Hi Heather, let's see.... If you are looking for a YA book, the one that I read most recently that I loved was an ebook I got through LibraryThing (you can get it from Smashwords) called Stray: Touchstone Part 1 by Andrea K. Host. I also read the sequel and am waiting impatiently for the third to come out in December. My review:
Stray: Touchstone Part 1 by Andrea Host is a YA science fiction novel. Cassandra Devlin, an 18 year old Australian high school student just finishing her last exams, wanders through a "gate" or wormhole on her way home from school and finds herself in a strange forest. She walks for days, trying to survive and figure out where she is. Eventually she finds an abandoned village and works to make herself a comfortable home. She is rescued by "psychic ninjas" or Setari from the technologically advanced planet Tare, and there her adventures really begin.
I enjoyed this book very much. It is written in the form of a diary, which allows you to stay with Cass and learn about what is happening as she does. You get to understand and appreciate her as a character more and more as the story unfolds. Initially, I found her almost too calm, much like Alice after she tumbled through the rabbit hole. But she admits after the first few entries that she hasn't been describing all her emotional meltdowns and fears as they happen. This made the character even more believable. The author cleverly makes Cass a SF & F fan and an online gamer. This allows her to make educated guesses about what has happened to her and to cope with all the new things she encounters. It gives her a language to describe what she is experiencing. Spider Robinson is another author who has used this device well and Host's writing reminds me somewhat of his work. There are also many cultural references which add richness to the story, and which Cass uses to cope with her surroundings.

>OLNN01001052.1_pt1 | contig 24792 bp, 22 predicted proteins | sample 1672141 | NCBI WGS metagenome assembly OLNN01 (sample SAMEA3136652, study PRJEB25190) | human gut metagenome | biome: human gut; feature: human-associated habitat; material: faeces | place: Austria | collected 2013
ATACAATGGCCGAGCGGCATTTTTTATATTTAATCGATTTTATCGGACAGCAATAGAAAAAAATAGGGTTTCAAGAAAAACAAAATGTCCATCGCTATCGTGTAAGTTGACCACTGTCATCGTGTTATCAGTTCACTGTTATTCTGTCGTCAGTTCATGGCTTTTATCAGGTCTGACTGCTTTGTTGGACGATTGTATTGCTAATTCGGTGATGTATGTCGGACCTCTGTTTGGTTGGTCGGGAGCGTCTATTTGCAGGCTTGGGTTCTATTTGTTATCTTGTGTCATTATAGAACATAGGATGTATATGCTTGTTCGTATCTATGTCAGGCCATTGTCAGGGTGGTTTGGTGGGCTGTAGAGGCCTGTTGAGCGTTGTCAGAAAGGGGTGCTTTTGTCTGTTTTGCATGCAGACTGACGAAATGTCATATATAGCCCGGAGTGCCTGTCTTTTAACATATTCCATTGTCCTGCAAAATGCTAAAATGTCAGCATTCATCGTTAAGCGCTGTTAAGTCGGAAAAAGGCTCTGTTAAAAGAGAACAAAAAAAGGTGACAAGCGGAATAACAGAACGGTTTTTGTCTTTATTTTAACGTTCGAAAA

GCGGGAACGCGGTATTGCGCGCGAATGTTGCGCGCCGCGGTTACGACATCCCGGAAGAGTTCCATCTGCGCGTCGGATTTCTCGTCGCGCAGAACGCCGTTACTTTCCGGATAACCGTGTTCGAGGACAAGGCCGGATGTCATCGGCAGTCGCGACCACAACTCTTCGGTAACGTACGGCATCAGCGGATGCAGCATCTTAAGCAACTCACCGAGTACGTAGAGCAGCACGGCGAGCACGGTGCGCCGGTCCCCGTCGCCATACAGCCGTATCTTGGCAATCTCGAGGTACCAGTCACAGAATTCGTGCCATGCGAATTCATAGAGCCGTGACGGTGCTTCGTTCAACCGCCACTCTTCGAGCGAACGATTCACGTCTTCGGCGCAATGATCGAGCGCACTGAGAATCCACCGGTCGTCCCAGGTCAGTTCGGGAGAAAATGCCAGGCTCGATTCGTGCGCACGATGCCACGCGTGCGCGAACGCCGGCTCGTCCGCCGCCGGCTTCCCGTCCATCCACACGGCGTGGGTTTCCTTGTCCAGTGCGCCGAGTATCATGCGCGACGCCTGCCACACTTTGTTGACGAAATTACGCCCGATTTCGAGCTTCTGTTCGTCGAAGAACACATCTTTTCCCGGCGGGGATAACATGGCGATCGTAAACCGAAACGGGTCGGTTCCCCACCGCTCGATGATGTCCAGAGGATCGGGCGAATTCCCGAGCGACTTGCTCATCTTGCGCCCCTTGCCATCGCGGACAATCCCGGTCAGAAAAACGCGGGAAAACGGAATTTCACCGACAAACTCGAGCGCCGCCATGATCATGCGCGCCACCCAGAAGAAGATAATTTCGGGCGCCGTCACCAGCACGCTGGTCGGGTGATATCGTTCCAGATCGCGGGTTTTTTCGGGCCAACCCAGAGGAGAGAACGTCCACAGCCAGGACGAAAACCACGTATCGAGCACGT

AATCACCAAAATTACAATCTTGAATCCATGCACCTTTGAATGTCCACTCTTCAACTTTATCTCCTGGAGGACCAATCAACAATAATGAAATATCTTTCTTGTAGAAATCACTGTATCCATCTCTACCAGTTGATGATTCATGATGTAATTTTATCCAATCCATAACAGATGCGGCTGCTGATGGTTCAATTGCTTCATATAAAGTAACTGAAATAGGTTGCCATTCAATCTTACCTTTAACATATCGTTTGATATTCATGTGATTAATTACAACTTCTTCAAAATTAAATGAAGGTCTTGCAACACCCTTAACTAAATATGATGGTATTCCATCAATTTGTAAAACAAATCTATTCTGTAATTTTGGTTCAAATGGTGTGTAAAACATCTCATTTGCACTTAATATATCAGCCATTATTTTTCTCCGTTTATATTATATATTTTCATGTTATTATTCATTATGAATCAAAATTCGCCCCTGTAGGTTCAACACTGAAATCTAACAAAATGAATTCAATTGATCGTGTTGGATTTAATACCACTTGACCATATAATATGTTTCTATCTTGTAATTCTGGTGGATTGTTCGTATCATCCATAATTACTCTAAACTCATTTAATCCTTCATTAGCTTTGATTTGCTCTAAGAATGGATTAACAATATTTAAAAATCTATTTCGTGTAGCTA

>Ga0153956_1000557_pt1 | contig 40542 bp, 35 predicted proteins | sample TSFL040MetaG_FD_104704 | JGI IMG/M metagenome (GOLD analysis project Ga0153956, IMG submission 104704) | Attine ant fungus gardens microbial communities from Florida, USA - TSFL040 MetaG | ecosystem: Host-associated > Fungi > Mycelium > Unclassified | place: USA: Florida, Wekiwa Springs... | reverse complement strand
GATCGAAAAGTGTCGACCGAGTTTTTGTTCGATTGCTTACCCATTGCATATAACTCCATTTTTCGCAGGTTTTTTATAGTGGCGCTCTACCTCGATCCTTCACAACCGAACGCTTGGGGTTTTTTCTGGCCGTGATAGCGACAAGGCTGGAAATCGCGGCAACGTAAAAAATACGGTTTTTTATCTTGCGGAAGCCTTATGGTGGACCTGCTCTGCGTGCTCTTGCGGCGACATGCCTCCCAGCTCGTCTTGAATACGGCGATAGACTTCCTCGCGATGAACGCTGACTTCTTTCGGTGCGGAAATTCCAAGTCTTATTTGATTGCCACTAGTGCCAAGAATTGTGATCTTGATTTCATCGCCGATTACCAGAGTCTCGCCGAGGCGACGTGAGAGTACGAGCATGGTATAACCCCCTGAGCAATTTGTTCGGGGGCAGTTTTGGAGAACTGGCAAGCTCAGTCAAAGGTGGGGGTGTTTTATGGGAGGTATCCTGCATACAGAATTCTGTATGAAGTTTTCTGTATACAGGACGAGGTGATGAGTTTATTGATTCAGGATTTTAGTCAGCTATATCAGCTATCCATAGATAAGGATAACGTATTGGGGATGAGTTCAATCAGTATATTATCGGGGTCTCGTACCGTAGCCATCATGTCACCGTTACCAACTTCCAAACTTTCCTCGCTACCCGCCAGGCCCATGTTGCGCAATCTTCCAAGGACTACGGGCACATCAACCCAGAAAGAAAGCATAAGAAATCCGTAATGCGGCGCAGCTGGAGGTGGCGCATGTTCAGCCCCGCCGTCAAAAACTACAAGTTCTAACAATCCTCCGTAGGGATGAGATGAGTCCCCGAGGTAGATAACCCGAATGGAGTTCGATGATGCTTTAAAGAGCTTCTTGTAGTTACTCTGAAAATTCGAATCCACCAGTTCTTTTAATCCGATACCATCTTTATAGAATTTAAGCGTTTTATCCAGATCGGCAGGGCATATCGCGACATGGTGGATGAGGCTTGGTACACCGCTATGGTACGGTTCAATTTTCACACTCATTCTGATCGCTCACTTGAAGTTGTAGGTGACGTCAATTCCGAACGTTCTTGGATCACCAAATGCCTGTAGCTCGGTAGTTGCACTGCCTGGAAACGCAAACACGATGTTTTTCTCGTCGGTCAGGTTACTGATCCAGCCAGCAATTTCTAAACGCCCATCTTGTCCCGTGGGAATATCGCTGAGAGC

There is a very useful glossary as well as a dramatis personae in the appendix. This is especially helpful to understand the Australian and gamer slang as well as the invented language. There are many characters who are sometimes referred to by first names and sometimes last names, which can be confusing. However, one of the things I enjoy about SF & F is world building which includes invented language and mythologies. Host's world is rich and interesting and full of mysteries that keep you wanting to read and learn more.
I became so involved in Cass's story that I had to download the sequel as soon as I finished this book. Sadly I have to wait until December for the final book of the trilogy. I highly recommend this book for YA and adults who enjoy SF & F. Some strong language but no other content that would be unsuitable for younger readers.